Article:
This does show, though, the problem of not just accounting for actual biological variations, but the influence that artistic “vision” also has on the physical size of figure models. At any rate, this might also add a bit to the discussion.
Note that this comparison is based just on the ratios of head size, and there is not any attempt to state the measured height of the figures shown. It’s all about proportion.
One factor to consider is that tall people have longer legs in proportion to the whole height.
The difference of length of the spine between a 6’6" and a 5’8" man is less than an inch,
the rest of the height difference is legs. The arms are also longer.
The shortarse on the far left in the figure above has too long legs and too short spine.
The others have almost the same spine but significant differences in leg length.
The required size of the figleaf does not depend on height.
The main reason for size discrepancy in 1/35 figures, and 54 mm figures is the issue of measuring a figure from ground to eye-level, or from ground to top of head level (in standing figures). Ancients with decorative helmets, and Napoleonic’s in foot-high shakos, and miter hats are difficult to determine where the top of head is, but eyes are always visible, and easier to determine height. Therefore, 54 mm figures have become up to 60 mm tall (minus headgear), while 1/35 figures remain, generally, around 2 " tall, which would represent a figure about 5 ’ - 10 " in height.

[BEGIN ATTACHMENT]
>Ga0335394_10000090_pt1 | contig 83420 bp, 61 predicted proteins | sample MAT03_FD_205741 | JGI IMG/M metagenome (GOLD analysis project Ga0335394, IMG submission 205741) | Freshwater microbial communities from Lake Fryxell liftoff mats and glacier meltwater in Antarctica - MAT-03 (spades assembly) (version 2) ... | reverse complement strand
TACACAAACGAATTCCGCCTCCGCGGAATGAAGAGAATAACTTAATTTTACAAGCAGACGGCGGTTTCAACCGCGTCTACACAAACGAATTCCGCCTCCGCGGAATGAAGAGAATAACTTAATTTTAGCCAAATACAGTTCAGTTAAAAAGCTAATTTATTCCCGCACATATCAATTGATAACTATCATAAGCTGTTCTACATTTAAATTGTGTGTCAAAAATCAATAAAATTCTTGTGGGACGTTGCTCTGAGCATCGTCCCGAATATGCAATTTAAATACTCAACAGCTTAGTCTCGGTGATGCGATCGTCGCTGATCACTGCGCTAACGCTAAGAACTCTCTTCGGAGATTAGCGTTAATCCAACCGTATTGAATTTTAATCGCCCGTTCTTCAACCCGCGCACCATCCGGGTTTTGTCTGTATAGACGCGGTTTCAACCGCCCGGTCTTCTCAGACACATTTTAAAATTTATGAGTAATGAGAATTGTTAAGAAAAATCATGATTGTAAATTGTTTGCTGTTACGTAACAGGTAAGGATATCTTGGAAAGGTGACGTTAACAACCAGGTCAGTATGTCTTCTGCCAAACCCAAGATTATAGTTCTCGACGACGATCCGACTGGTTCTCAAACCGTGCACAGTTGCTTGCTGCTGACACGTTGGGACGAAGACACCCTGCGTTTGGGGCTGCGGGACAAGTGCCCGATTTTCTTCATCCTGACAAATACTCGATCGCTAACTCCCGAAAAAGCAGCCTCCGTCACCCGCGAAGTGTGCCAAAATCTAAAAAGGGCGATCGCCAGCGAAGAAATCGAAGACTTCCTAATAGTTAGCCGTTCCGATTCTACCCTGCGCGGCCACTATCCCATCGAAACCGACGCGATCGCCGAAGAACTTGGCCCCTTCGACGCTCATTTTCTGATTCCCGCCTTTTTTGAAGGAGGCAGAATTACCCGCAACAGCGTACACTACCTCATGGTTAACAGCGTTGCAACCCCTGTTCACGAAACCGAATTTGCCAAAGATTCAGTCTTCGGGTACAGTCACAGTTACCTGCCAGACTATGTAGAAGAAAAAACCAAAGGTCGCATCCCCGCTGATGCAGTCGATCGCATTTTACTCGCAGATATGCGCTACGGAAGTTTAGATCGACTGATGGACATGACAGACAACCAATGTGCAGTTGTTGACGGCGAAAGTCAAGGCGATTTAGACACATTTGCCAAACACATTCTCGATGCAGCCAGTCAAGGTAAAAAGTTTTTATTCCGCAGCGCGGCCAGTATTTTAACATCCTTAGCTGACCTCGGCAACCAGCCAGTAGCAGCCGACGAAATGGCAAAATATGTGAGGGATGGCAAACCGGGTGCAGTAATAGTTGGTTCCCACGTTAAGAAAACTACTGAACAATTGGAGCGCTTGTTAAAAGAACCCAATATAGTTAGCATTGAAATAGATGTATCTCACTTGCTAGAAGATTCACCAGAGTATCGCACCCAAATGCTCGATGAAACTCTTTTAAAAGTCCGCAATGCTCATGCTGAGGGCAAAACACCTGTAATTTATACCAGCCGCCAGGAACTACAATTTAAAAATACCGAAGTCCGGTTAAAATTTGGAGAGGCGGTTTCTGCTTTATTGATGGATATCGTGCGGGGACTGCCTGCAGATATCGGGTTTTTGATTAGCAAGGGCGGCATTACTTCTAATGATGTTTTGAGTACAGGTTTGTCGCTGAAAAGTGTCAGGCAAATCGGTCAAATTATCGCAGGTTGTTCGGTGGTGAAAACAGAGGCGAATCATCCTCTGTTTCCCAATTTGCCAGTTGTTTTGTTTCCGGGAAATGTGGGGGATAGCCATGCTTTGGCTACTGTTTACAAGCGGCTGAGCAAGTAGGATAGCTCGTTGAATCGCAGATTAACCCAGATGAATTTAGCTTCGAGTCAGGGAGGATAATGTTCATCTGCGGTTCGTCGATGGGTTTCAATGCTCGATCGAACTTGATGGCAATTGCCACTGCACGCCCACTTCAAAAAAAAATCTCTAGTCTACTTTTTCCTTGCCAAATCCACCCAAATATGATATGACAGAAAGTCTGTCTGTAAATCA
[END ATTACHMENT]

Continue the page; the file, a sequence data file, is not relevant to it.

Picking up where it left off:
Gaming figures, on the other hand, when they were 25 mm tall, usually had exaggerated heads and hands, and really ugly weapons. The bodies gradually got taller to compensate for exaggerated features, and also made for better details, and ease of painting. So, the 25’s have grown to 28 mm, or to 32 mm., sometimes referred to as Perry Scale, or Heroic Scale (slightly smaller heads relative to their bodies to make them look more like comic-book super-heroes).
I find this a bit confusing, as I regard figures by the Perry twins as “True” 28mm, this being the case with their sculpts for GW, Wargames Foundry or their own ranges. AFAIK they no longer master figures for the two companies mentioned. “Heroic” 28mm I understand as originally being of similar height to “True” 28mm but of more exaggerated proportions; the growth in stature occurring after the Perrys ceased their work for GW.
The Minifigs “Thick Spear” era ended in the two or three years prior to 1975 when I left the area, other manufacturers took longer to give up on telegraph pole spears, I suspect some never did.
I am not a gamer so I can only conclude from what I read online, or from a friend who does play D&D. However, I have seen that modern gaming figures can go from 28 mm to sometimes 35 mm. And the “Uglies” are a thing from the distant past. There was a line of metal, pre-primed, figures from “LOTR” some 15 -20 yrs ago that were really nicely proportioned, about 34 mm tall. I noted the height because they were almost 1/48 scale. Unfortunately, they all had VERY noticeable mold seams.